To become an artist you simply must decide what is most important to you, make your art about THAT, and allow everything else to fall away. Easy, right?It’s actually true – too many artists, philosophers, and psychologists have said the same thing for this not to be true: to find yourself as an artist, you have to know yourself and what moves you, and you have to find a way to get that into your art. Another way of saying this ism in the words of poet Denise Levertov, “The artist must create him/herself or be born again.”
Most people who continue with painting long enough discover an amazing thing: it’s not about how “good” people say your work is. It ends up being about how much of yourself you can get into it and how much your work changes you in the process.
Artists are people passionate about discovering and rendering what moves them most in the clearest and most expressive way possible. This means dedication to acquiring the necessary skills, yet it’s the risk-taking and the feeling that keep the engines roaring.
Eventually you’ll form an opinion about what kind of art should exist in the world and find yourself obligated to try like blazes to make examples of it.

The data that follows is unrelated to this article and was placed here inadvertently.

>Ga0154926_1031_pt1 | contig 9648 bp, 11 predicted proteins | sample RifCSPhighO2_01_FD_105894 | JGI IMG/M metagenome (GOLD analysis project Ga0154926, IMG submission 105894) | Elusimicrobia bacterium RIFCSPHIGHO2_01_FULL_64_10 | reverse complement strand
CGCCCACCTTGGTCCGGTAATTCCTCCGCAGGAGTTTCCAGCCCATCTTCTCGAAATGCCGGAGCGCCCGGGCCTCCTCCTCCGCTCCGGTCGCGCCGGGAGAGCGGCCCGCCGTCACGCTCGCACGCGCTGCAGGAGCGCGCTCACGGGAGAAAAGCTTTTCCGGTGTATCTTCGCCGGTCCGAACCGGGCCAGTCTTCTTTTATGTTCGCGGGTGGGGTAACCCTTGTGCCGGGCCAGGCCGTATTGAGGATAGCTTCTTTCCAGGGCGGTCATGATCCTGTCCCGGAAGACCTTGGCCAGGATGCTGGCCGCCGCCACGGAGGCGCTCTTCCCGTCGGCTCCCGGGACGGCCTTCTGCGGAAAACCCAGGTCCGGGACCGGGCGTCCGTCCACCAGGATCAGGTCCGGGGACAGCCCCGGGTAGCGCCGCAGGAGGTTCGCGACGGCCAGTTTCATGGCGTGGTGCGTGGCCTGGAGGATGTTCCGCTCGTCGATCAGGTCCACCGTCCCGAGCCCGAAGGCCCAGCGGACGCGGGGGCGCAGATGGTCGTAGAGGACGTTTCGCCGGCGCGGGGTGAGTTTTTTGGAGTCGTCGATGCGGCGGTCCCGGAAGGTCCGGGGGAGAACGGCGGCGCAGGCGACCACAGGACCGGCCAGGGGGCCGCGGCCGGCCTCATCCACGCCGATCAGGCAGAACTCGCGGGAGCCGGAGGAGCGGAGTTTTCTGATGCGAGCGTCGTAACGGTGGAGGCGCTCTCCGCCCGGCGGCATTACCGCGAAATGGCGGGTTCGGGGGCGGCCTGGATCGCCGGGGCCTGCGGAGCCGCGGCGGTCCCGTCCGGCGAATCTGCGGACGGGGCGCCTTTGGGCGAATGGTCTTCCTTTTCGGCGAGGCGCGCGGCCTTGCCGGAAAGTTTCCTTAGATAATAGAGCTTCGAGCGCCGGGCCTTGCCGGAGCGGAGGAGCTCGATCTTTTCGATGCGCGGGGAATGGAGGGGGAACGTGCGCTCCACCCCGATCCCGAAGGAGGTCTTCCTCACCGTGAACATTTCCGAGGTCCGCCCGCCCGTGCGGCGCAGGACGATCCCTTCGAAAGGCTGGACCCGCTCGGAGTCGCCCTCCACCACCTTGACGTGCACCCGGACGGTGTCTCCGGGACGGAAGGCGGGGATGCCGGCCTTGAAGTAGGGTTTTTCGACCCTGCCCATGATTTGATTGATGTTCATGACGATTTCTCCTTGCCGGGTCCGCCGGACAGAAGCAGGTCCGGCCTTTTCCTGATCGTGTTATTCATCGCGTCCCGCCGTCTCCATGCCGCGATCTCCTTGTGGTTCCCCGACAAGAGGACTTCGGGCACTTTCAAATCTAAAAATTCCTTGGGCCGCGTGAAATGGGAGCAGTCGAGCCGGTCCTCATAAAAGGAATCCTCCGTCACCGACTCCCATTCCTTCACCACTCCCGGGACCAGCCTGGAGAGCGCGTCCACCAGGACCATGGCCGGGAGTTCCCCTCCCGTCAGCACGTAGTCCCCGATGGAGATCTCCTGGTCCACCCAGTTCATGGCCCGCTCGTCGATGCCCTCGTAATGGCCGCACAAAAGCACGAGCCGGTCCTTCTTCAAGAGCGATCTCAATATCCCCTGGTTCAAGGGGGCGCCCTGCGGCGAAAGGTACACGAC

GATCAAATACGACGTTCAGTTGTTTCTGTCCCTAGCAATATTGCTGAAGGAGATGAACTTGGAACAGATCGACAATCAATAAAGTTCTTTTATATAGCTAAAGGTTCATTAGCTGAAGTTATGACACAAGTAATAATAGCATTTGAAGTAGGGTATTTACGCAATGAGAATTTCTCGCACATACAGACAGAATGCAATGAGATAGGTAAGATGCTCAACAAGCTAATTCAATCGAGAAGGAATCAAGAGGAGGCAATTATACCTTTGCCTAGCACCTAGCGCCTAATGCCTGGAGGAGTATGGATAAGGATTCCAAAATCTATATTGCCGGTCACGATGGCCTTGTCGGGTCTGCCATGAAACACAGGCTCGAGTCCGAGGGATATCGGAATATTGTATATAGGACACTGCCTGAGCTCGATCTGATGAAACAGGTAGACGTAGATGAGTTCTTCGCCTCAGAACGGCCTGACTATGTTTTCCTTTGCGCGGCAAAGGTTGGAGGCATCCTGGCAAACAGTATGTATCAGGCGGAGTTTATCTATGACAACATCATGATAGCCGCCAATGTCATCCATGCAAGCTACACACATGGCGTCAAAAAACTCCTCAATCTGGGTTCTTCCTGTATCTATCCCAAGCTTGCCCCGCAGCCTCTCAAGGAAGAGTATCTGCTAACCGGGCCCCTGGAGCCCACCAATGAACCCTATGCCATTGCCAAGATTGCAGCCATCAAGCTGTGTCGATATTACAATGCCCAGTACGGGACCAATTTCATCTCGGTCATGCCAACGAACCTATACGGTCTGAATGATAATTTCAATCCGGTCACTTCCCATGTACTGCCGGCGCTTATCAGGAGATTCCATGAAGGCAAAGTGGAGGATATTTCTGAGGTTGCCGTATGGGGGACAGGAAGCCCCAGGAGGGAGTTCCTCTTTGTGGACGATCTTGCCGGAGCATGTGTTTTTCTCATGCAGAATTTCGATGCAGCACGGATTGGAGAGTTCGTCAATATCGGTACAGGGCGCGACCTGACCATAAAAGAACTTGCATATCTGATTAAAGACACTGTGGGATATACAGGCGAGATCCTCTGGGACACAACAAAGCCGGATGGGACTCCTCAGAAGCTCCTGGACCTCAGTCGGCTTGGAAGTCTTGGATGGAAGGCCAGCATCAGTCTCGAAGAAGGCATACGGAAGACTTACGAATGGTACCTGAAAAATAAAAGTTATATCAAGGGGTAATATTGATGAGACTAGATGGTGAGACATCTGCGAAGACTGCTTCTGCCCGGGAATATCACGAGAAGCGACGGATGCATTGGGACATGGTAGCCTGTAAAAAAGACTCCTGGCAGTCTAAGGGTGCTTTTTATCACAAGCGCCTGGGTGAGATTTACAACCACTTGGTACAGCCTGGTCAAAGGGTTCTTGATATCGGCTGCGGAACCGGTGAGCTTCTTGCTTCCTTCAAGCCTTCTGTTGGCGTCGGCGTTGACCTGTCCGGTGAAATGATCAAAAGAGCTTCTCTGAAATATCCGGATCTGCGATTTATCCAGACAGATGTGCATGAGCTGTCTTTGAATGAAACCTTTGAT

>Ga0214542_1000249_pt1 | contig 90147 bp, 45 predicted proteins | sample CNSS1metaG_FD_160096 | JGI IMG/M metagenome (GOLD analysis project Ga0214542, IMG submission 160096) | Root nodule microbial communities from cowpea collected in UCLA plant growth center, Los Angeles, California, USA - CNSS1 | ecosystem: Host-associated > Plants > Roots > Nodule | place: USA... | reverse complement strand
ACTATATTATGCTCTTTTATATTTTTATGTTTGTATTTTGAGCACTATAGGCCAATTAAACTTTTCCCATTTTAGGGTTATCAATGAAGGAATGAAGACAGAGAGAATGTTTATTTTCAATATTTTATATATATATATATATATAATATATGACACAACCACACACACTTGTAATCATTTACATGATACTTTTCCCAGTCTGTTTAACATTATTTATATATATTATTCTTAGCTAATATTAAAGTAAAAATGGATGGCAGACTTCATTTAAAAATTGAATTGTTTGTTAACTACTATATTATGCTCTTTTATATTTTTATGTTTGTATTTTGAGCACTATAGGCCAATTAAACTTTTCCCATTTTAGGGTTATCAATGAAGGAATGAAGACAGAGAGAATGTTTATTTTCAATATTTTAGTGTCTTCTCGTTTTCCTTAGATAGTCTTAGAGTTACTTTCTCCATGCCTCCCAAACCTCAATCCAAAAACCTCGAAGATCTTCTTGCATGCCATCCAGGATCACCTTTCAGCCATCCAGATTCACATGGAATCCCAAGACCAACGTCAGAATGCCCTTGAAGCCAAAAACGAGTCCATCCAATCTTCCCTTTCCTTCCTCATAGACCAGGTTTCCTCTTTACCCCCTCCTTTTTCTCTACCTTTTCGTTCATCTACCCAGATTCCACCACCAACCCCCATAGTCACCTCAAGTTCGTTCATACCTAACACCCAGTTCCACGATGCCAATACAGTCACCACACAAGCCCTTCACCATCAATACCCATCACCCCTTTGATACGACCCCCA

It helps to make friends with the paint, to work in a kind of partnership with the medium, negotiating between your own limits and the medium’s possibilities. It’s good to explore possibilities, work our crazy ideas, and push the boundaries of what expressive means the medium makes available to you at your current level of abilities.
It’s good to go all the way down the rabbit hole and learn the history. Find the art you love. Become a sponge: You need to know everything you can about what’s been done so you can fall in love with what you like best.
Great originality comes from new and unexpected combinations of already existing things. Flat out make copies. Stock your visual memory with the techniques and the works that almost stop your heart, because combining that material in new ways is where your work will come from.
So find out who you love and go out of your way to see their work in person. Learn everything you can about them (especially who influenced them and who they influenced later on). Working with a knowledge of the tradition, the best of what’s been done by the world’s greatest artists, helps both to empower and delimit your own expression in paint. Finding your work is the goal.
Your work will tell you why you are doing what you’re doing and it’ll tell you what to do next. Your work will become horizon, wind, and keel.
Vandal attacks Mona Lisa with cake
“There are people who are destroying the planet, that’s why I did it” claims man dressed as old woman
Police have arrested a young man for attacking the Mona Lisa. The vandal entered the Louvre disguised as an old woman in a wheelchair. Once close enough to the painting, he leapt from the chair and attempted to smash the bullet-proof glass surrounding Leonardo’s portrait of Maria Giacconda.
The vandal then threw rose petals and smeared cake across the painting’s case before being tackled by guards and escorted from the museum, shouting about the destruction of the planet. The Louvre has said they are pressing charges against the man, whom this column will not dignify with a name.